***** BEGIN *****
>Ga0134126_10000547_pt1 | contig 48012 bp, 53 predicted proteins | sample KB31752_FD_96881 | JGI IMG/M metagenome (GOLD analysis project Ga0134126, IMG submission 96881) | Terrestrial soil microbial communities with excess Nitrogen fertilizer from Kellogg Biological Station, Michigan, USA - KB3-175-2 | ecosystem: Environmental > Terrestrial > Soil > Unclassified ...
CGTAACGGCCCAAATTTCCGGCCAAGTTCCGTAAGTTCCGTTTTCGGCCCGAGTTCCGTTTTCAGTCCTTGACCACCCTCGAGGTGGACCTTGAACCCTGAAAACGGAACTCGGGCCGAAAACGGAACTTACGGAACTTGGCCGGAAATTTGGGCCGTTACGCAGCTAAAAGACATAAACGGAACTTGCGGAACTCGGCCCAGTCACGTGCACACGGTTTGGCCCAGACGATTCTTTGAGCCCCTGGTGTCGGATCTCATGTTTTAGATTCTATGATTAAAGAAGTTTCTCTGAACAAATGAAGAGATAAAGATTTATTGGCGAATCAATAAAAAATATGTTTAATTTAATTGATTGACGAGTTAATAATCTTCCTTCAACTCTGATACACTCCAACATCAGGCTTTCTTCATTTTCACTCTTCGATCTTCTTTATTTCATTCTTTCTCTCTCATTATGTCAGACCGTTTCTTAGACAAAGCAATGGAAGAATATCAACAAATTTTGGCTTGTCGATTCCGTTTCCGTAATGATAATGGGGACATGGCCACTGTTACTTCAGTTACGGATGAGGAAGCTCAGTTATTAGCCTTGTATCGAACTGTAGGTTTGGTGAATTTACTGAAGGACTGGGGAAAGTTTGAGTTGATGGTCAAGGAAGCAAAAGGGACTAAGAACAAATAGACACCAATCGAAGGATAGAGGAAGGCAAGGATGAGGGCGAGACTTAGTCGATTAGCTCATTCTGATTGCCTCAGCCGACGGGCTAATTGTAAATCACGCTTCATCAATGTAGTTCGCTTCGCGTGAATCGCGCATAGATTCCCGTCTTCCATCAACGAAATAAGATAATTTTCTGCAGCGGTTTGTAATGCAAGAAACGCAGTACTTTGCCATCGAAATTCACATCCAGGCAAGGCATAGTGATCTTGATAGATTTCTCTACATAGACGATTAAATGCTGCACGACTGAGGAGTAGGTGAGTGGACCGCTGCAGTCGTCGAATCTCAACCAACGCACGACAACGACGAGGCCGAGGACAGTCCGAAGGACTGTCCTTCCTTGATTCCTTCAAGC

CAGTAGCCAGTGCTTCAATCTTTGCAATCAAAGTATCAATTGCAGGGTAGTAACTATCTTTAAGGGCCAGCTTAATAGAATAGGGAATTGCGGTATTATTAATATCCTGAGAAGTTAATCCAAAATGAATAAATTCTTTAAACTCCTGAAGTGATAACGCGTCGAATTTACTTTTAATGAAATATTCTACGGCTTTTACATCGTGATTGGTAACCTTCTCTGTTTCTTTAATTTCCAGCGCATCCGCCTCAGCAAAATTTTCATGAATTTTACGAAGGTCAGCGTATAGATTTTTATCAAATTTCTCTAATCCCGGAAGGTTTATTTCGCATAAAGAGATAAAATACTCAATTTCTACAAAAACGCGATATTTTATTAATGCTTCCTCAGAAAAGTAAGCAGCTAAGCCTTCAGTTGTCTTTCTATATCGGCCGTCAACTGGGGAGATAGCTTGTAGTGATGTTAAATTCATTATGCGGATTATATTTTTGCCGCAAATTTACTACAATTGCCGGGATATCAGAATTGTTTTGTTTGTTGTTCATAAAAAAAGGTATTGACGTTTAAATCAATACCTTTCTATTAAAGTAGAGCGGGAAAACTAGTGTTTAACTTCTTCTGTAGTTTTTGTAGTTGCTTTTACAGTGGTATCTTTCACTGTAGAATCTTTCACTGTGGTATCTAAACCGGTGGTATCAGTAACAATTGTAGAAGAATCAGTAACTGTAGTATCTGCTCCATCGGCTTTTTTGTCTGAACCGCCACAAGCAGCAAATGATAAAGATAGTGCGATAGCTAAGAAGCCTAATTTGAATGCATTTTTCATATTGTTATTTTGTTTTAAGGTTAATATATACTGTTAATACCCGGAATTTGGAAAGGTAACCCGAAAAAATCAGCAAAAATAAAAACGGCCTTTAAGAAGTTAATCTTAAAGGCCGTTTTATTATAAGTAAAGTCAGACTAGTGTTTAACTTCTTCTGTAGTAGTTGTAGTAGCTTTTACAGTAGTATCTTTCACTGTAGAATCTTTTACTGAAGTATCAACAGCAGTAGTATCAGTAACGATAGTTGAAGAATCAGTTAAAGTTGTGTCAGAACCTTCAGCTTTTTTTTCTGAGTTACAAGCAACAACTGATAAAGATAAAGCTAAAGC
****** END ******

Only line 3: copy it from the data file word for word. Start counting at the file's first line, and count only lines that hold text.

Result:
CAGTAGCCAGTGCTTCAATCTTTGCAATCAAAGTATCAATTGCAGGGTAGTAACTATCTTTAAGGGCCAGCTTAATAGAATAGGGAATTGCGGTATTATTAATATCCTGAGAAGTTAATCCAAAATGAATAAATTCTTTAAACTCCTGAAGTGATAACGCGTCGAATTTACTTTTAATGAAATATTCTACGGCTTTTACATCGTGATTGGTAACCTTCTCTGTTTCTTTAATTTCCAGCGCATCCGCCTCAGCAAAATTTTCATGAATTTTACGAAGGTCAGCGTATAGATTTTTATCAAATTTCTCTAATCCCGGAAGGTTTATTTCGCATAAAGAGATAAAATACTCAATTTCTACAAAAACGCGATATTTTATTAATGCTTCCTCAGAAAAGTAAGCAGCTAAGCCTTCAGTTGTCTTTCTATATCGGCCGTCAACTGGGGAGATAGCTTGTAGTGATGTTAAATTCATTATGCGGATTATATTTTTGCCGCAAATTTACTACAATTGCCGGGATATCAGAATTGTTTTGTTTGTTGTTCATAAAAAAAGGTATTGACGTTTAAATCAATACCTTTCTATTAAAGTAGAGCGGGAAAACTAGTGTTTAACTTCTTCTGTAGTTTTTGTAGTTGCTTTTACAGTGGTATCTTTCACTGTAGAATCTTTCACTGTGGTATCTAAACCGGTGGTATCAGTAACAATTGTAGAAGAATCAGTAACTGTAGTATCTGCTCCATCGGCTTTTTTGTCTGAACCGCCACAAGCAGCAAATGATAAAGATAGTGCGATAGCTAAGAAGCCTAATTTGAATGCATTTTTCATATTGTTATTTTGTTTTAAGGTTAATATATACTGTTAATACCCGGAATTTGGAAAGGTAACCCGAAAAAATCAGCAAAAATAAAAACGGCCTTTAAGAAGTTAATCTTAAAGGCCGTTTTATTATAAGTAAAGTCAGACTAGTGTTTAACTTCTTCTGTAGTAGTTGTAGTAGCTTTTACAGTAGTATCTTTCACTGTAGAATCTTTTACTGAAGTATCAACAGCAGTAGTATCAGTAACGATAGTTGAAGAATCAGTTAAAGTTGTGTCAGAACCTTCAGCTTTTTTTTCTGAGTTACAAGCAACAACTGATAAAGATAAAGCTAAAGC